And the inverter generates a lot of heat, thus since it is air cooled, it needs good air circulation Thus if you "box it up" in a small confined space.. You may see it shutting down due to overheat.

So all in all, Safe: yes, Good Idea, No.
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Old 08-19-2009, 04:27 PM   #13
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Thanks for all of the feedback and good suggestions. My battery box is under the stairs, well ventilated, and I had thought of puting a fan in for more ventilation.

I think I will go with plan B and put the inverter some place else where I won't have to worry about Hydrogen and a spark mix

The AGM batteries sounds good and I might consider them when my present house batteries need replacing.

Ron
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Old 08-20-2009, 10:29 AM   #14
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AGM's have both advantages and disadvantage. (well perhaps 2)

The major advantages are:
All AGM's:
Maintenance free. Not only do you not need to add water, You can not

Mounting: Top up, sideways, upside down, on end, don't matter

Venting: Very low gas emmissions mean less venting requirements

LIFELINE AGM: Very fast re-charge (Up to 300 percent of the 20 hour amp hour rating, that is you can charge 200 amp hour batteires at up to six hundred amps) Others I recommend 30 percent (60 amps for the same 200 amp hour batteries) which by the way is the MINIMUM recoommended by lifeline.. Source, Lifeline web page.

Disadvantages: I"m not sure of how long the batteries last (years or cycles, not per-charge) and COST. COST is the biggie, all Maintenance free battereries cost more

On the life issue: A proper converter/charger is a MUST since one of the two principle causes of early battery death is a bad or wrong charger.
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Old 08-26-2009, 06:02 PM   #15
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power inverters

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Originally Posted by Ron & Dee View Post
Is it safe to put a portable inverter in the battery box?

Thanks,

Ron
Hope this is not too off-topic!! But I just joined...I'm sure a lot of people are interested in getting inverters (or where to get them from a good place &tc).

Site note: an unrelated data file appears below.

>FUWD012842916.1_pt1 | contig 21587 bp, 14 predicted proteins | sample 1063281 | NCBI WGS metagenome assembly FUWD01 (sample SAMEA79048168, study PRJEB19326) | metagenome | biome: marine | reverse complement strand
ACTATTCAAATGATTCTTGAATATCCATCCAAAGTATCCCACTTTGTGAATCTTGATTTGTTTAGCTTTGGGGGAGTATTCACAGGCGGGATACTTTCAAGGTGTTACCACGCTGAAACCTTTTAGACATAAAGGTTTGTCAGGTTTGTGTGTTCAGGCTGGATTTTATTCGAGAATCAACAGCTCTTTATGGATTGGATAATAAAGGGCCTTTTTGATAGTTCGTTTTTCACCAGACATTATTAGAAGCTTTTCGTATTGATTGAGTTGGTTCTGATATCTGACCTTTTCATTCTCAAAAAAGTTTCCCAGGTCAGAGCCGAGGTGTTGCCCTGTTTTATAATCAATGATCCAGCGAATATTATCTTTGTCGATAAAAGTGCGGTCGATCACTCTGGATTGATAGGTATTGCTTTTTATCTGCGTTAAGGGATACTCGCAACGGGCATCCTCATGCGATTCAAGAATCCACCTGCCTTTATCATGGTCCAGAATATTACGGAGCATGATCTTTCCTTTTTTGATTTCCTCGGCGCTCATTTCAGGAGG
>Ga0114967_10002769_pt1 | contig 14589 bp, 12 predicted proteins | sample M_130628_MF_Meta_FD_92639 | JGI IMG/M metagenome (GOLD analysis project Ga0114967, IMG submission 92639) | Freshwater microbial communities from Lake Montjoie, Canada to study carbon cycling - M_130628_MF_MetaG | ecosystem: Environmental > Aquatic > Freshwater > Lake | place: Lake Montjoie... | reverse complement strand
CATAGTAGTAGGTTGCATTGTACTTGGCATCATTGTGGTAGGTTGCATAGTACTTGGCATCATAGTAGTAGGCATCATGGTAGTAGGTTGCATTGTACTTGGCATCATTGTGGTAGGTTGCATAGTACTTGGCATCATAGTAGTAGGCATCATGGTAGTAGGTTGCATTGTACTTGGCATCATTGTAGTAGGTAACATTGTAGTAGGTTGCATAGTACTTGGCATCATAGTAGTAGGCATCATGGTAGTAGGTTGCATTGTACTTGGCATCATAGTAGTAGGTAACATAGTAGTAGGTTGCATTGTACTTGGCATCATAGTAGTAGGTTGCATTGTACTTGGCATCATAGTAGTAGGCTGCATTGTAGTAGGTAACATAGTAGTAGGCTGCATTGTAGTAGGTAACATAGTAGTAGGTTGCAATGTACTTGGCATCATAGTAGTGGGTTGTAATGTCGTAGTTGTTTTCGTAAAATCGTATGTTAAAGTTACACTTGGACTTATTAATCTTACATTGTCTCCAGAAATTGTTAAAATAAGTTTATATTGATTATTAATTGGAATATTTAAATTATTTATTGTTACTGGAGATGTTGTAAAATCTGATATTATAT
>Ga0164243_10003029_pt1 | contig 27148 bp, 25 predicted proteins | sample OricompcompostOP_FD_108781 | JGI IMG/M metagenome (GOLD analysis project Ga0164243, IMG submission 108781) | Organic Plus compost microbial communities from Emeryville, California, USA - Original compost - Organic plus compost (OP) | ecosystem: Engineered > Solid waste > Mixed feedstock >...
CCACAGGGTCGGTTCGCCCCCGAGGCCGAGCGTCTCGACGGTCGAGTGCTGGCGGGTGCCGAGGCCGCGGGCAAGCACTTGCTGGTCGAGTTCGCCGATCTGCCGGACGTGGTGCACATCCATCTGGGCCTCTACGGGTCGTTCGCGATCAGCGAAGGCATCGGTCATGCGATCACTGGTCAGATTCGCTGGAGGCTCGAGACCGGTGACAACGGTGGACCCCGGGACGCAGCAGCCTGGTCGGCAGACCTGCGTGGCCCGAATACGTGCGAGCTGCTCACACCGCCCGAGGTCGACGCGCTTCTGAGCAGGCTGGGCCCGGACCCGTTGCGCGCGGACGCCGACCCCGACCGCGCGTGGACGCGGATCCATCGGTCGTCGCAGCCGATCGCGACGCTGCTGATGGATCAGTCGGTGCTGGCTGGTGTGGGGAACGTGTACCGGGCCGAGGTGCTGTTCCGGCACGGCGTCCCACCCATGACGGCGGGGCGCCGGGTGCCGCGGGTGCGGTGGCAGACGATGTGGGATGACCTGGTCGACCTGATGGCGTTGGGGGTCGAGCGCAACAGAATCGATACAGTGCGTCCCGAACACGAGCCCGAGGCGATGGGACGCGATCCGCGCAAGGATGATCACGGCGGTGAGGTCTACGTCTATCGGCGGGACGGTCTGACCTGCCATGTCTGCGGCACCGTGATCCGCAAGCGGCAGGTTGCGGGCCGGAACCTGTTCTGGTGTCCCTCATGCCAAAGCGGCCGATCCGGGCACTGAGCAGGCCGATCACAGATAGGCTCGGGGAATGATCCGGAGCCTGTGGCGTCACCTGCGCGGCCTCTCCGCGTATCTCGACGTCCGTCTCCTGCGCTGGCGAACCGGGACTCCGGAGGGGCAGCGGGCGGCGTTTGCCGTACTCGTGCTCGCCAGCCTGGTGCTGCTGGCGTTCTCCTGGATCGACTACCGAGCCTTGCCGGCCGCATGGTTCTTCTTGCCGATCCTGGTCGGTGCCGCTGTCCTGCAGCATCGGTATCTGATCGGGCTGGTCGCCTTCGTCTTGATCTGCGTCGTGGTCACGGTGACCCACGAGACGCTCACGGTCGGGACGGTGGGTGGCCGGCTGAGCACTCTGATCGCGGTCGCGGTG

I like these guys for power inverters. They have all kinds. The Power Bright inverters at Battery Tex - Your Source for Batteries are really good products...though I'm sure a lot of people know that already.

Keep motorin'.

-D
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Old 08-27-2009, 03:47 AM   #16
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Temporary Hookup?

Donator,

I couldn't get your Power Inverter link to work.

I have already ordered a Cobra CPI 1000 and need some suggestions on a temporary hookup.

All I'm interested in running is my TV for a couple of hours in the evening to watch the latest news

I don't want a permanent hookup and it is too much trouble to find where my TV and entertainment center is plugged in.

This is my plan: Turn off all of the electrical breakers, plug my shore line with 20 amp adapter into the inverter, hook the inverter to my spare deep cycle battery, turn on only the receptical breaker that supplys current to the TV.

Any reason this will not work?

Thanks,

Ron
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Old 08-27-2009, 06:26 PM   #17
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Quote:
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Donator,

I couldn't get your Power Inverter link to work.

I have already ordered a Cobra CPI 1000 and need some suggestions on a temporary hookup.

All I'm interested in running is my TV for a couple of hours in the evening to watch the latest news

I don't want a permanent hookup and it is too much trouble to find where my TV and entertainment center is plugged in.

This is my plan: Turn off all of the electrical breakers, plug my shore line with 20 amp adapter into the inverter, hook the inverter to my spare deep cycle battery, turn on only the receptical breaker that supplys current to the TV.

Any reason this will not work?

Thanks,

Ron
one reason is that you cannot turn off your converter. that is the device that takes 110v shore or generator power and makes approx 13.5 vdc to power 12v lights, etc, and charge coach batteries. it will not operate well from an inexpensive modified sine wave inverter. the converter may be ok with an expensive pure sine wave inverter, or not.
you should just use an extension cord for your inverter hookups.
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Old 08-28-2009, 03:07 AM   #18
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Dan,

Quote:
you should just use an extension cord for your inverter hookups.
Can I feed the receptacle circuit backwards? I think the one by the passengers seat is on the same circuit that my TV is on.

Thanks,

Ron
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Old 08-28-2009, 03:13 AM   #19
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Dan,



Can I feed the receptacle circuit backwards? I think the one by the passengers seat is on the same circuit that my TV is on.

Thanks,

Ron
even if tv is all that is on that circuit, you will have to make a cord that has 2 male ends on it. that is an unsafe proposition.
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Old 08-28-2009, 05:51 AM   #20
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even if tv is all that is on that circuit, you will have to make a cord that has 2 male ends on it. that is an unsafe proposition.
Why would that be unsafe as long as the polarity is correct?

I think the entertainment center is also on the same circuit as the TV, but I could switch the entertainment center off

Thanks,

Ron